By Hunter Boyle published June 4, 2014

5 Steps to Blast Through Fear and Create Epic Content

person belaying off cliffYou know what keeps most of our content from attaining epic status, don’t you?

Fear.

Our fear of looking foolish. Of negative responses on social media. Or, worse, of getting hardly any visits, social shares, leads, or sales from our best efforts.

We all like to think of content marketing pros like Darren Rowse, Ann Handley, and Brian Clark as fearless. But at the recent Authority Intensive conference, they and other speakers admitted they still face the same trepidation we do around content. 

“We cannot defeat the fear voice in our head,” marketing icon Seth Godin advised the audience. “What works is welcoming the fear into your life and dancing with it.”

While you’re lacing up your dancing shoes in preparation for creating epic content, consider these five timely takeaways from the event:

1. Start with value, expand to authority

It’s no secret that information is a commodity. The rush to publish and a focus on quantity over quality further has exacerbated the issue of content shock, or the overload of available content.

So we need to combine actionable information with personality, creativity, and empathy to strike a chord with real people — not just search engines. In turn, that makes our content more likely to be noticed and shared, increasing engagement and attracting an even wider audience.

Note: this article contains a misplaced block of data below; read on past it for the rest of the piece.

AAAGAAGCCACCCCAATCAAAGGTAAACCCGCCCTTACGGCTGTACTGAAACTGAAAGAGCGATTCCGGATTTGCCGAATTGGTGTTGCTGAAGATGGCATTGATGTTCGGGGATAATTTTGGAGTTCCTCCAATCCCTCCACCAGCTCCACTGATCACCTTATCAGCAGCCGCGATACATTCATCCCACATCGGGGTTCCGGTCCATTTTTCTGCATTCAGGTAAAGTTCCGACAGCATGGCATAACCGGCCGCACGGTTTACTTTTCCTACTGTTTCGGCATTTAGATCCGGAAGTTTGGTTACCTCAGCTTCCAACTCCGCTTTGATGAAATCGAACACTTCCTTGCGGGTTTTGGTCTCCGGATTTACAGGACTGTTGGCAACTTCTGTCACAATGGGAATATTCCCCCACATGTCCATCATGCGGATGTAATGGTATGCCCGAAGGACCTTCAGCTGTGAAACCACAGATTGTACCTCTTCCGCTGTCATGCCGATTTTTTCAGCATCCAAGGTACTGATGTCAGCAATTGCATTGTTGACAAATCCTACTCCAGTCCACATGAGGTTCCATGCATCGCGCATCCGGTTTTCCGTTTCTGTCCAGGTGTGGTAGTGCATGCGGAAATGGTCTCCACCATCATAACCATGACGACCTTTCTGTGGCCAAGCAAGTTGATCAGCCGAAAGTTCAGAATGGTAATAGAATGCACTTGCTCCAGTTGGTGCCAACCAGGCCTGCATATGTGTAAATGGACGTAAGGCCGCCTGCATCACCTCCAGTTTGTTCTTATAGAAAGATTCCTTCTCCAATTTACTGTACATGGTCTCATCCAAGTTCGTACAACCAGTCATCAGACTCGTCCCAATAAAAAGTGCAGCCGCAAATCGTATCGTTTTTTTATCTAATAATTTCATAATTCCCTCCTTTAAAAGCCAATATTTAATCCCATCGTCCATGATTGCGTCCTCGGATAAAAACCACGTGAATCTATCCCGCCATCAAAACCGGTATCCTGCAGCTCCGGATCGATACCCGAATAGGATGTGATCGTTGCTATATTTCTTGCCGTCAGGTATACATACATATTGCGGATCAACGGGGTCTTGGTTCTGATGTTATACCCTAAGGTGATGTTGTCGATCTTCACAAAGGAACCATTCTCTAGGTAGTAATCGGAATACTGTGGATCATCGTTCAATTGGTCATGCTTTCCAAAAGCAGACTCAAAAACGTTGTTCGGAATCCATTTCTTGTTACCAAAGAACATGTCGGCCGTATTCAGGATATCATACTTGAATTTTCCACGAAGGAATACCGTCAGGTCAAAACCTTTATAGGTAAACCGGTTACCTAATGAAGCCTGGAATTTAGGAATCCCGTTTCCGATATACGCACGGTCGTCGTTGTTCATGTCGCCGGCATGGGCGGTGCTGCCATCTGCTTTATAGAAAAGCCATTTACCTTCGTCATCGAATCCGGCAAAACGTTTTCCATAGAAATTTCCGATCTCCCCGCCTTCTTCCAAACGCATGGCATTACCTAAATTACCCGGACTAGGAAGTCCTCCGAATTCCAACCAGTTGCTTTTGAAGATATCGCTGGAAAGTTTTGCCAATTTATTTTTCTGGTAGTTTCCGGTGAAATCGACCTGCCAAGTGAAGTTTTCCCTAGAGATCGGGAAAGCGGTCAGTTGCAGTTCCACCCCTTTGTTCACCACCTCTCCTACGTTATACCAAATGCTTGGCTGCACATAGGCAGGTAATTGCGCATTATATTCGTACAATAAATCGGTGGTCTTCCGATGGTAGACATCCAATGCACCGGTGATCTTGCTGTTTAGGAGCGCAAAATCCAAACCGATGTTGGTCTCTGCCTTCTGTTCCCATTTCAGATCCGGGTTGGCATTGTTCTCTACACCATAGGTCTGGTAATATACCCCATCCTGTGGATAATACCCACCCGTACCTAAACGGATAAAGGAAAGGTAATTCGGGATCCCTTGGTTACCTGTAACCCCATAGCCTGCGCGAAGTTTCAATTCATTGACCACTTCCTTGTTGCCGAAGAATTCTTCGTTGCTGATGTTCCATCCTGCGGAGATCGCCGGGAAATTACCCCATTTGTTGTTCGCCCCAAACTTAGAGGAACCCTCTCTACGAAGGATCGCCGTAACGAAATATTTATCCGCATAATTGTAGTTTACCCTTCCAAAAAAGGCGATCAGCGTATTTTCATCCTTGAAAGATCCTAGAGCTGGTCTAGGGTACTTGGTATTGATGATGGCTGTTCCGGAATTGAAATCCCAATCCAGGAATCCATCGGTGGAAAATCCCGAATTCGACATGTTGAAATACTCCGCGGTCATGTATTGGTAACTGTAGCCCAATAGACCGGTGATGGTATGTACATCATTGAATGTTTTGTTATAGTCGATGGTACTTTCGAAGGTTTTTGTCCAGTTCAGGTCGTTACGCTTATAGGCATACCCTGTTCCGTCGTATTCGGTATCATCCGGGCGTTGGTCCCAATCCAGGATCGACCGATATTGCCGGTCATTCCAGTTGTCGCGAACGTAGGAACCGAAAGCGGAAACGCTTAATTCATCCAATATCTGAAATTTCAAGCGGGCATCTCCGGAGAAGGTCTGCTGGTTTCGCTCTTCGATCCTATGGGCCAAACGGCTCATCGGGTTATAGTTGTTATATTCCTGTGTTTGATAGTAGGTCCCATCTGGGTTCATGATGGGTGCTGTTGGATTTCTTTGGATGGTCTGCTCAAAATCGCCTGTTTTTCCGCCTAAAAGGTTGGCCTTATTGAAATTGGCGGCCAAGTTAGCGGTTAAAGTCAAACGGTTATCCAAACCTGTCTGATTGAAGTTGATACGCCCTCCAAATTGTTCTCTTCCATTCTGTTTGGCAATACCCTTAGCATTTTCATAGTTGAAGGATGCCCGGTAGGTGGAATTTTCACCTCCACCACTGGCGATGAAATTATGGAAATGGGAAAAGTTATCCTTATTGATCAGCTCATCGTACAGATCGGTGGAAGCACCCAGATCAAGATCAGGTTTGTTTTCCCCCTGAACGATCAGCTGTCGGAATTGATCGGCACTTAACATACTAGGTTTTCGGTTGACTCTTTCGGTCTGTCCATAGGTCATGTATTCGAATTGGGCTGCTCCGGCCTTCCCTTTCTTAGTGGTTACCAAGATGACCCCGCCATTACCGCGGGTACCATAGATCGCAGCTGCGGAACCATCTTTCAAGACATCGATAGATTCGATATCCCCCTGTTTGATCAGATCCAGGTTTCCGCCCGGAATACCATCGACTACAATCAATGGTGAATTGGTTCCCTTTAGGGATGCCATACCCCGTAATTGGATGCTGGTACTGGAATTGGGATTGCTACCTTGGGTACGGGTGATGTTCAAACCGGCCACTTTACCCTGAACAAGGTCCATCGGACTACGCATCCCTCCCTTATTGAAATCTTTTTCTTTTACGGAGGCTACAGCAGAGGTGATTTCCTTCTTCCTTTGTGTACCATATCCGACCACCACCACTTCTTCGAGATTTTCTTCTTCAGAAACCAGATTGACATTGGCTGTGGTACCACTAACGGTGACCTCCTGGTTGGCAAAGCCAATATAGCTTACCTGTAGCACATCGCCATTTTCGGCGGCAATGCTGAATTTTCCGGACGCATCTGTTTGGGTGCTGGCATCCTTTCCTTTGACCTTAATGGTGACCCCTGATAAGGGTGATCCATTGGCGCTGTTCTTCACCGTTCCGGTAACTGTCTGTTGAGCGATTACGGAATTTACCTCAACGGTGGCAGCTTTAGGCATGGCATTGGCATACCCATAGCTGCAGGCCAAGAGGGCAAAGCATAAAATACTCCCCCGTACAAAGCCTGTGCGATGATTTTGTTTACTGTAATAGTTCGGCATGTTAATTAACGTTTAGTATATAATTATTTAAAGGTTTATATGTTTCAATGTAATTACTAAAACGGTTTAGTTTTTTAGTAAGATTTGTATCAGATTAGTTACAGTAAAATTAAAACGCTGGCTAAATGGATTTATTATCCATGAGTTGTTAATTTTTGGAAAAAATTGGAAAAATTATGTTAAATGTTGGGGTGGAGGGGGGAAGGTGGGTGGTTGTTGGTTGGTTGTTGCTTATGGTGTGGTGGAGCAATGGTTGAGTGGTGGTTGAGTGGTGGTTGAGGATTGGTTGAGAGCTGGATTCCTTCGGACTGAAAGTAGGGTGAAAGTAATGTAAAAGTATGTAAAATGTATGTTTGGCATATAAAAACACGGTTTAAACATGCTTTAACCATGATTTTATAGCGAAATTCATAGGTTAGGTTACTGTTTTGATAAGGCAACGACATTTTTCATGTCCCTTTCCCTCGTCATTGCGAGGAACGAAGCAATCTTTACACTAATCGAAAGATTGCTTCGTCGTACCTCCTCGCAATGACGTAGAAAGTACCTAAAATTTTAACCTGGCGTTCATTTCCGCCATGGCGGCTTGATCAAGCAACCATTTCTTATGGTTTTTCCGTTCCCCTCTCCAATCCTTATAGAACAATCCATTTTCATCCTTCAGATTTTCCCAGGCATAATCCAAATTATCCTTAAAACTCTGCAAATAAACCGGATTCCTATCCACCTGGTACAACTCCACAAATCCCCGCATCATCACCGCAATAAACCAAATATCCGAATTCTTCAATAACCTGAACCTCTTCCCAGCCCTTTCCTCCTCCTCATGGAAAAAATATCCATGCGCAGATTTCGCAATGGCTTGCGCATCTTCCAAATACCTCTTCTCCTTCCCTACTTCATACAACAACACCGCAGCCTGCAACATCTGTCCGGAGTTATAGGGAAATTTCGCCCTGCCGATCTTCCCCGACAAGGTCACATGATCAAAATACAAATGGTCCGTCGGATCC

That concept was distilled and presented by pioneering chief content officer Handley as a formula:

Useful x Empathy x Inspired = Great Content

Or, as Mark Twain put it: “People don’t care how much you know until they know how much you care.”

As an example of this idea in practice, Handley pointed to the OpenView Labs blog. Aiming to be a consistent resource for its audience and to provide a variety of epic content efforts (such as videos and eBooks), OpenView saw unique blog visits increase by more than 300 percent, its email list grew by 60 percent (to 31,000), and the company was able to shorten its sales cycle.

2. Break out of your content comfort zone

Quality is the elephant in the content marketing room, and it was artfully tackled by Velocity Partners’ blockbuster-hit slide deck, “Crap.” Playing it safe with content isn’t the path to authority and a bigger audience. (There’s a reason why CMI’s Joe Pulizzi called his latest book Epic Content Marketing rather than Average Content Marketing — nobody wants to aim for average!).

That’s why we need to take more risks with our content creation and distribution. As Godin noted, filling templates with clever headlines that lead to unsatisfying fluff isn’t a model for success. “Failures are most responsible for my success,” he told the crowd. “We need to do things that are off the grid.” And he’s right (again).

Look at your own content. Where can you take more chances? How often do you analyze the performance of the best and worst performers to find ways to further improve future content creation efforts? Do you solicit feedback from a few trusted advisers outside your organization (top customers, key partners, industry peers) before shipping?